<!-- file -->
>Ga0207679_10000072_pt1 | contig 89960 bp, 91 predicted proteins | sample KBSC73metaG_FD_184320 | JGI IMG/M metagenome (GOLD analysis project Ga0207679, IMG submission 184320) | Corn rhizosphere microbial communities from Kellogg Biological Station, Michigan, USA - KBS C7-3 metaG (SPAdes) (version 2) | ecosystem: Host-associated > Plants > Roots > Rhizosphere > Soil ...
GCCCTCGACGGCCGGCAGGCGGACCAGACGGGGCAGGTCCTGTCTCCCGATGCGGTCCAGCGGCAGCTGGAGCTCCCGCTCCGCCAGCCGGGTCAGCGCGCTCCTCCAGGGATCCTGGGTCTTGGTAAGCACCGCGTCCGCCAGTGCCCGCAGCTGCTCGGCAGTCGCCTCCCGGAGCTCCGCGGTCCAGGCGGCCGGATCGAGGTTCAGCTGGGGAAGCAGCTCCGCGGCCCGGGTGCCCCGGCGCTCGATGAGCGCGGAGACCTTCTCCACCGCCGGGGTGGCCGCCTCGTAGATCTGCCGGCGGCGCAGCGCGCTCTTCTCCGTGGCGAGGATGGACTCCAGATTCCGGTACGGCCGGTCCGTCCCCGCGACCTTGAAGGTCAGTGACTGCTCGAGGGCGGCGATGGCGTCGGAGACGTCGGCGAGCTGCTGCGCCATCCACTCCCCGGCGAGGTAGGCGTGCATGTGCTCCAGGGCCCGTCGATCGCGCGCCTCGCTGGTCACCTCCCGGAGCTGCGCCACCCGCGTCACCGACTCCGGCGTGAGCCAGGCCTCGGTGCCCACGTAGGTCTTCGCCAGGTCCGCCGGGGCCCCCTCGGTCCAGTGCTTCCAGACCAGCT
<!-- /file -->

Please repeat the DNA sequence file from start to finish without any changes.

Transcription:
>Ga0207679_10000072_pt1 | contig 89960 bp, 91 predicted proteins | sample KBSC73metaG_FD_184320 | JGI IMG/M metagenome (GOLD analysis project Ga0207679, IMG submission 184320) | Corn rhizosphere microbial communities from Kellogg Biological Station, Michigan, USA - KBS C7-3 metaG (SPAdes) (version 2) | ecosystem: Host-associated > Plants > Roots > Rhizosphere > Soil ...
GCCCTCGACGGCCGGCAGGCGGACCAGACGGGGCAGGTCCTGTCTCCCGATGCGGTCCAGCGGCAGCTGGAGCTCCCGCTCCGCCAGCCGGGTCAGCGCGCTCCTCCAGGGATCCTGGGTCTTGGTAAGCACCGCGTCCGCCAGTGCCCGCAGCTGCTCGGCAGTCGCCTCCCGGAGCTCCGCGGTCCAGGCGGCCGGATCGAGGTTCAGCTGGGGAAGCAGCTCCGCGGCCCGGGTGCCCCGGCGCTCGATGAGCGCGGAGACCTTCTCCACCGCCGGGGTGGCCGCCTCGTAGATCTGCCGGCGGCGCAGCGCGCTCTTCTCCGTGGCGAGGATGGACTCCAGATTCCGGTACGGCCGGTCCGTCCCCGCGACCTTGAAGGTCAGTGACTGCTCGAGGGCGGCGATGGCGTCGGAGACGTCGGCGAGCTGCTGCGCCATCCACTCCCCGGCGAGGTAGGCGTGCATGTGCTCCAGGGCCCGTCGATCGCGCGCCTCGCTGGTCACCTCCCGGAGCTGCGCCACCCGCGTCACCGACTCCGGCGTGAGCCAGGCCTCGGTGCCCACGTAGGTCTTCGCCAGGTCCGCCGGGGCCCCCTCGGTCCAGTGCTTCCAGACCAGCT